In contemporary healthcare, touch— contact between a doctor’s hand and a patient—appears to be on its way out. The expanding role of CT and MRI imaging is decreasing reliance on touch as a way of making diagnoses. Pressures to move patients through the system more quickly leave health professionals with fewer opportunities to make contact. Our experience suggests that when doctors spend fewer minutes with patients, less time is available for touch (Rabin 2014).
Yet despite the rise of scanners, robots and other new medical technologies, the physician’s hand remains one of medicine’s most valuable diagnostic tools. Touch creates a human bond that is particularly needed in this increasingly hands-off, impersonal age. Medical practice is replete with situations where touch does more than any words to comfort and reassure.
The USC psychologist Leo Buscaglia, whose habit of hugging those he met soon earned him the sobriquet “Doctor Love,” bemoaned our neglect of touch in his book, “Love,” in these terms:
Too often we underestimate the power of a touch, a smile, a kind word, a listening ear, an honest compliment, or the smallest act of caring, all of which have the potential to turn a life around (Buscaglia 1985).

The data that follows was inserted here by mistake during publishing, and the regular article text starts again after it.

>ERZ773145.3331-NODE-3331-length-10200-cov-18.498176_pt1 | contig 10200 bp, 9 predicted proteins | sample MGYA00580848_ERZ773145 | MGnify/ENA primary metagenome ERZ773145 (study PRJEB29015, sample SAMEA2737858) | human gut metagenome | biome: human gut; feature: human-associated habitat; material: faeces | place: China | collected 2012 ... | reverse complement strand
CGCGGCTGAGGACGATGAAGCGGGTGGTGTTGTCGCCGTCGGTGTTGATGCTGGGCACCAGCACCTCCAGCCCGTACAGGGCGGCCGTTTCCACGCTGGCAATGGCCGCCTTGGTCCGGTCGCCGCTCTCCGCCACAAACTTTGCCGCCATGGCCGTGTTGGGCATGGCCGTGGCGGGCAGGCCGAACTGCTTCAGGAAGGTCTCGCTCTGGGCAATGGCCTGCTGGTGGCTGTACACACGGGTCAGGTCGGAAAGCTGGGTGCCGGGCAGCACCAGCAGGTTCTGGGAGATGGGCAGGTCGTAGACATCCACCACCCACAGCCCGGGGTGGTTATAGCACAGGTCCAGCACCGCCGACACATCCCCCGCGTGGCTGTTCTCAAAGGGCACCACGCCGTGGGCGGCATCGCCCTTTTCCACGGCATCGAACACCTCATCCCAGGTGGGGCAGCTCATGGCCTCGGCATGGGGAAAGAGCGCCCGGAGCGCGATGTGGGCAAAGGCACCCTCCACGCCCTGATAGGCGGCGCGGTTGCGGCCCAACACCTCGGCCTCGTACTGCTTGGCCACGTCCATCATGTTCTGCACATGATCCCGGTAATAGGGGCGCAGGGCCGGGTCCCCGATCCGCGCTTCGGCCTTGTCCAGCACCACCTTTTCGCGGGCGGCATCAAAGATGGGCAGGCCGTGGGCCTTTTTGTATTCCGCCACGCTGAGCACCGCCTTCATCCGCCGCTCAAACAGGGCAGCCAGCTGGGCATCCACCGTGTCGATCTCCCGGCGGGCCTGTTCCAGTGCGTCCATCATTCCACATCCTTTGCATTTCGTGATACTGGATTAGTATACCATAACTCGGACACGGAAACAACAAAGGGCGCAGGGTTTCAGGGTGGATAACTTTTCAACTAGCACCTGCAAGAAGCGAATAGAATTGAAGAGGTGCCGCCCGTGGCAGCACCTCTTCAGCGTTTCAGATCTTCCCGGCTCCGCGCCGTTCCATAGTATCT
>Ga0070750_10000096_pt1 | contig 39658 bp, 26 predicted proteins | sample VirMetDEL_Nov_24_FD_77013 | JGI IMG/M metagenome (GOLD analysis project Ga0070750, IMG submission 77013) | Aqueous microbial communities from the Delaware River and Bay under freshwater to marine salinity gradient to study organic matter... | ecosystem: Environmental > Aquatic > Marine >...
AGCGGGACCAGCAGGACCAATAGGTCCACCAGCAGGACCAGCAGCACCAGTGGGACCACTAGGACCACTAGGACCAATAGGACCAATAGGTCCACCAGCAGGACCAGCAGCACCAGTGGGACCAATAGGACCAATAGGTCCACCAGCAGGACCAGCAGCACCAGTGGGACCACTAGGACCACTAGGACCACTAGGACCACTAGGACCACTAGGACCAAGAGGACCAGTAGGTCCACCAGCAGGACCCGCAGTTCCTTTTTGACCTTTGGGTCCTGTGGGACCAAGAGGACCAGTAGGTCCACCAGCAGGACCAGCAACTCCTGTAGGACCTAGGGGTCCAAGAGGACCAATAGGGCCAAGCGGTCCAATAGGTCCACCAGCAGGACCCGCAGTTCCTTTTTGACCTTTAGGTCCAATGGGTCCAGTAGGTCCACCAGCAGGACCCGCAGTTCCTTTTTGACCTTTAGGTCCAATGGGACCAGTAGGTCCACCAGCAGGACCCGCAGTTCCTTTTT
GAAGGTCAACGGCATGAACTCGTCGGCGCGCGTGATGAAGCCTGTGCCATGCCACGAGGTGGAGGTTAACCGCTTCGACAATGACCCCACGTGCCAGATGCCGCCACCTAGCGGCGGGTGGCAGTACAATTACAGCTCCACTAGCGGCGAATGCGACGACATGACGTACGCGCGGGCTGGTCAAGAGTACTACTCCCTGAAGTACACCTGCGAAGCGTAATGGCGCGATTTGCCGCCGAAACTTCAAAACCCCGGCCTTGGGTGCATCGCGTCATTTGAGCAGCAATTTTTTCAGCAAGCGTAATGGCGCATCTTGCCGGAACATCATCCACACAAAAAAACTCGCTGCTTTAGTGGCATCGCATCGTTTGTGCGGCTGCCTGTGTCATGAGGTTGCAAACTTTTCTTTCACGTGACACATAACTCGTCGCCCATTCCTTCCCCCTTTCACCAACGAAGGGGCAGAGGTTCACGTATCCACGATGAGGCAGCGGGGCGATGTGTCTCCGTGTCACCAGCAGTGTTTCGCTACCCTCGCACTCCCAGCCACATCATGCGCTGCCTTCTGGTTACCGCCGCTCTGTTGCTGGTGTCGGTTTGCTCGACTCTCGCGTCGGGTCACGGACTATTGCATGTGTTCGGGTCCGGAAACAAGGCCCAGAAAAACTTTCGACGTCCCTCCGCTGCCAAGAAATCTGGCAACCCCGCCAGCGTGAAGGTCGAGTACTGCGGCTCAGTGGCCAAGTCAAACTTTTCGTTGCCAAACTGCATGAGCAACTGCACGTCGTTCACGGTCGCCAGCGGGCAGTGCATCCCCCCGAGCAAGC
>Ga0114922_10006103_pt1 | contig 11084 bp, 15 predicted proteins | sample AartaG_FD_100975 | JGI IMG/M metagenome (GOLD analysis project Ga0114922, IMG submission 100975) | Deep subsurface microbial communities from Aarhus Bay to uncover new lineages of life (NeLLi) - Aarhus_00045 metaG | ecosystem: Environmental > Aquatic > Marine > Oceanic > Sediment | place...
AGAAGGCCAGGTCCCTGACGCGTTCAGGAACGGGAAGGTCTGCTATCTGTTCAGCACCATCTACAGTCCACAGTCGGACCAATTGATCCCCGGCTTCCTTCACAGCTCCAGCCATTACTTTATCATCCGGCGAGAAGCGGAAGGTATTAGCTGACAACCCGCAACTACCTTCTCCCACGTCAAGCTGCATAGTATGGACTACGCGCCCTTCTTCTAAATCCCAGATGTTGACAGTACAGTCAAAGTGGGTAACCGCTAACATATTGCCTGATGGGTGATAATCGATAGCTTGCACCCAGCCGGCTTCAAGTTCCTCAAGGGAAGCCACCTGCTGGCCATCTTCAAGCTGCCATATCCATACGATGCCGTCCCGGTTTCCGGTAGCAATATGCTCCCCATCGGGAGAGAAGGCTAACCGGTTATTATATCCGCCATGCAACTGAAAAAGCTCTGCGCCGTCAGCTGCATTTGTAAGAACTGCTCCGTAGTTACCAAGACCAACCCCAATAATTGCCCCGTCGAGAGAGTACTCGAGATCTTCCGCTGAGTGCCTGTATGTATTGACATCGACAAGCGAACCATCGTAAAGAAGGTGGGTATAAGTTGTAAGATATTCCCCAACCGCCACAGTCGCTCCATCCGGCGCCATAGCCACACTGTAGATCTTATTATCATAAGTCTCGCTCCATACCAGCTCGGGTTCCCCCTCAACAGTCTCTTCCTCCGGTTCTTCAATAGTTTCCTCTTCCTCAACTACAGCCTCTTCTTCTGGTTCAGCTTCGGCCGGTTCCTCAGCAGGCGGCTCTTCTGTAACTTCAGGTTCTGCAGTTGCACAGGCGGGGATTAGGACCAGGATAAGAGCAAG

For thousands of years, touch has been recognised as an essential part of the healing arts. Native American healers (Cohen 1994) relied on touch to draw out sickness, and kings and queens were long believed to possess the “Royal Touch," through which the mere laying on of hands could heal (Science Museum n.d.). The Bible contains numerous stories of the healing power of touch.
Touch is an Essential Part of our Wellbeing
An indication of our need for touch can be found among our primate relatives. Psychologists have observed that many such species spend upwards of five hours of each day touching one another, partly through grooming (Keltner 2010). For many human beings, however, the daily dose of touching would be measured not in hours but minutes, perhaps even seconds.
Lack of touch can be hazardous to health. In experiments with primates some 60 years ago, researcher Harry Harlow demonstrated that young monkeys deprived of touch did not grow and develop normally (Smuts 2003). Mere food, water and shelter are not sufficient—to thrive, such creatures need to touch and be touched.